Mithradates - less correctly Mithridates - a Persian name derived from Mithras, the sun-god, and the Indo-European root da "to give," i.e. "given by Mithras."

This name was borne by a large number of kings, soldiers and statesmen in Asia Minor. The earliest are Mithradates, the eunuch who helped Artabanus to assassinate Xerxes I and the Mithradates who fought first with Cyrus the Younger and after his death with Artaxerxes against the Greeks, and is the ancestor of the kings of Pontus.

Rulers who held this name include:

  • Mithridates I of Parthia (171 - 137 BC)
  • Mithridates II of Parthia (110 - 87 BC)
  • Mithridates III of Parthia (58 - 57 BC)
  • Mithridates IV of Parthia (AD 128 - 147)
  • Mithridates I of Cius (c.336 - 302 BC)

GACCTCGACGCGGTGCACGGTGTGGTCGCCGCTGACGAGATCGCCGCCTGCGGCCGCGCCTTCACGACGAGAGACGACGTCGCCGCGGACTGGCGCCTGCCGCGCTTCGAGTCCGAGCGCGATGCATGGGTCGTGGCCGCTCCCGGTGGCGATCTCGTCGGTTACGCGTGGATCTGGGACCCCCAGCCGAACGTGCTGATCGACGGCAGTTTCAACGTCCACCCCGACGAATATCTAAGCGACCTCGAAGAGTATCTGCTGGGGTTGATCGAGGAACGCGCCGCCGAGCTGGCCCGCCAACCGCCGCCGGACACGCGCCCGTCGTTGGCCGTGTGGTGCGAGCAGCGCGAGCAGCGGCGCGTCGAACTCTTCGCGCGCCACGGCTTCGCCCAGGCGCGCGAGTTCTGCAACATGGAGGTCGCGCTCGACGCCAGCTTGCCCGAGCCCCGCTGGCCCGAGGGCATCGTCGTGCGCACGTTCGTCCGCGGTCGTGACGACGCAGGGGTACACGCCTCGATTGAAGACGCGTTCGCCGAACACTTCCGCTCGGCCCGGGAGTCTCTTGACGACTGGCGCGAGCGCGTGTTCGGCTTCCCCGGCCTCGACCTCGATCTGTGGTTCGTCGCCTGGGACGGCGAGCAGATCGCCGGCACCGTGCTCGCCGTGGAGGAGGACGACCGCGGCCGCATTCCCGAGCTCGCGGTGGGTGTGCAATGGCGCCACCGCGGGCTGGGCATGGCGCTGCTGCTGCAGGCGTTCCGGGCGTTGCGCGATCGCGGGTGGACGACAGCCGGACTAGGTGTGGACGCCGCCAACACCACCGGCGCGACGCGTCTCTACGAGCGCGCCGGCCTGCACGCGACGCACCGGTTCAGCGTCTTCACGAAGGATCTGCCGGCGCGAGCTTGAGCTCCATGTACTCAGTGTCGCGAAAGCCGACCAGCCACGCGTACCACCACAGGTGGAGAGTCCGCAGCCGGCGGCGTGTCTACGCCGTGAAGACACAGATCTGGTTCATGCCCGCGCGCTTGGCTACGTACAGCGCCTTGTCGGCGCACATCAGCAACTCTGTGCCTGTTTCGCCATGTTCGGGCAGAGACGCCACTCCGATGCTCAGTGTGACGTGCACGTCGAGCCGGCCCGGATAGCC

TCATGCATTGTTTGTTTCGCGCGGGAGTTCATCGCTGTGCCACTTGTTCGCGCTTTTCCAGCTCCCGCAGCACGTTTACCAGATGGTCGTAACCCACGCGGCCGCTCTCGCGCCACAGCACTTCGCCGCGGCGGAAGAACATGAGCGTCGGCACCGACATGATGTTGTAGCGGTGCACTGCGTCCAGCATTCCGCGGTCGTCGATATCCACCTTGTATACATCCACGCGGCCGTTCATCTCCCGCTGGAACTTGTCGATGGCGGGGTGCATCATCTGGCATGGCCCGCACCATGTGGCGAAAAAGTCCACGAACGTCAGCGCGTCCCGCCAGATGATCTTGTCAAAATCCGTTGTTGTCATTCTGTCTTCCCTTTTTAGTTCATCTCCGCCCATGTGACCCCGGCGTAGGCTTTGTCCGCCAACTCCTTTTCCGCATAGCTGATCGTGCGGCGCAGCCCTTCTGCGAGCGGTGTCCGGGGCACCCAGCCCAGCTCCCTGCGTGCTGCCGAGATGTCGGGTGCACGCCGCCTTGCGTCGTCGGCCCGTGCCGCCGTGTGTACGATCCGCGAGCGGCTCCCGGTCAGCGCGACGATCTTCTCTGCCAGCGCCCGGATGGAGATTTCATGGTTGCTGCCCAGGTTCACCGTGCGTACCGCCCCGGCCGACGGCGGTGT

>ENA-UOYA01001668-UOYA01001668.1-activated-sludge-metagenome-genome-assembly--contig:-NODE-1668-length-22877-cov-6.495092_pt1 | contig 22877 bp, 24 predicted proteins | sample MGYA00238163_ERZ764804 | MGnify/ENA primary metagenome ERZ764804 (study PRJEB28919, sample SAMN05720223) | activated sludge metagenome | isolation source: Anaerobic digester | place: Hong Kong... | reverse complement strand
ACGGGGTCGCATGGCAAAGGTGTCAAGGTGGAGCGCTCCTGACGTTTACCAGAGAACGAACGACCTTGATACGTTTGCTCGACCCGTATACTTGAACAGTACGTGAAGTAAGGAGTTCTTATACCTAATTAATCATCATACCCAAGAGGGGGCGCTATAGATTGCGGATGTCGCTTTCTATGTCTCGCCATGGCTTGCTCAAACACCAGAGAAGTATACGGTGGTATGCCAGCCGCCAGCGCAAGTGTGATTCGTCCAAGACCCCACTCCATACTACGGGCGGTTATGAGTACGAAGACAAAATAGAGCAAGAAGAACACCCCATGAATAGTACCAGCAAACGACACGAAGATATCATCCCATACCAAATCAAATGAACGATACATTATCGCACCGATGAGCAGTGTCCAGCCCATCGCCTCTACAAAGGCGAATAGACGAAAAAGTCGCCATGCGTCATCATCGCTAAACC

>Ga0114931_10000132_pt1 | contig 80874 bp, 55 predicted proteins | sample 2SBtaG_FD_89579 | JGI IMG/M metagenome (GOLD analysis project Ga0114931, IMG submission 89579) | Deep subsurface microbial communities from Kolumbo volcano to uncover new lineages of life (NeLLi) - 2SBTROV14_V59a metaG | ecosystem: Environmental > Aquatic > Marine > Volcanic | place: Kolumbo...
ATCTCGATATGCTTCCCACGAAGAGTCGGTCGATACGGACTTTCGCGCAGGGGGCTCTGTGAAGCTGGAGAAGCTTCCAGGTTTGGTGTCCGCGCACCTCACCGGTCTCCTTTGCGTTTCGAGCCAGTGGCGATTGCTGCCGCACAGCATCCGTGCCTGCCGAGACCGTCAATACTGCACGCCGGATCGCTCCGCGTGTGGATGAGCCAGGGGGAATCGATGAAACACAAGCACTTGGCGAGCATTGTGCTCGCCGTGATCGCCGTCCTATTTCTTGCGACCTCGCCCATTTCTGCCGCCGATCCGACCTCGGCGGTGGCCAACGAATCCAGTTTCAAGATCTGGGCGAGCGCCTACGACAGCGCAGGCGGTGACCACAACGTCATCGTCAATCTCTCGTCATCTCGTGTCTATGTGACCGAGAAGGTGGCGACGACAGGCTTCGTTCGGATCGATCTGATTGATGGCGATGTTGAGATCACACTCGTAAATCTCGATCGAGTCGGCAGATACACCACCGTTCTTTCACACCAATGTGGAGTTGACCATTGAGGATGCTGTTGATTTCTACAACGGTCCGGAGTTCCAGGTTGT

• Mithridates II Ktistes (302 - 366 BC)
  • Mithridates III of Pontus
  • Mithridates IV of Pontus (156 - c.150 BC)
  • Mithridates V of Pontus (died 120 BC)
  • Mithridates VI of Pontus (120 - 63 BC)
  • Mithridates I of the Bosporus
  • Mithridates II of the Bosporus
  • Mithridates I of Commagene
  • Mithridates II of Commagene
  • Mithridates of Armenia (AD 35 - 51)

After legends about Mithridates VI of Pontus, several books containing samples of various languages bore the title Mithridates and the practice of having underdoses of poison aiming to gain immunity is known as mithridatism.

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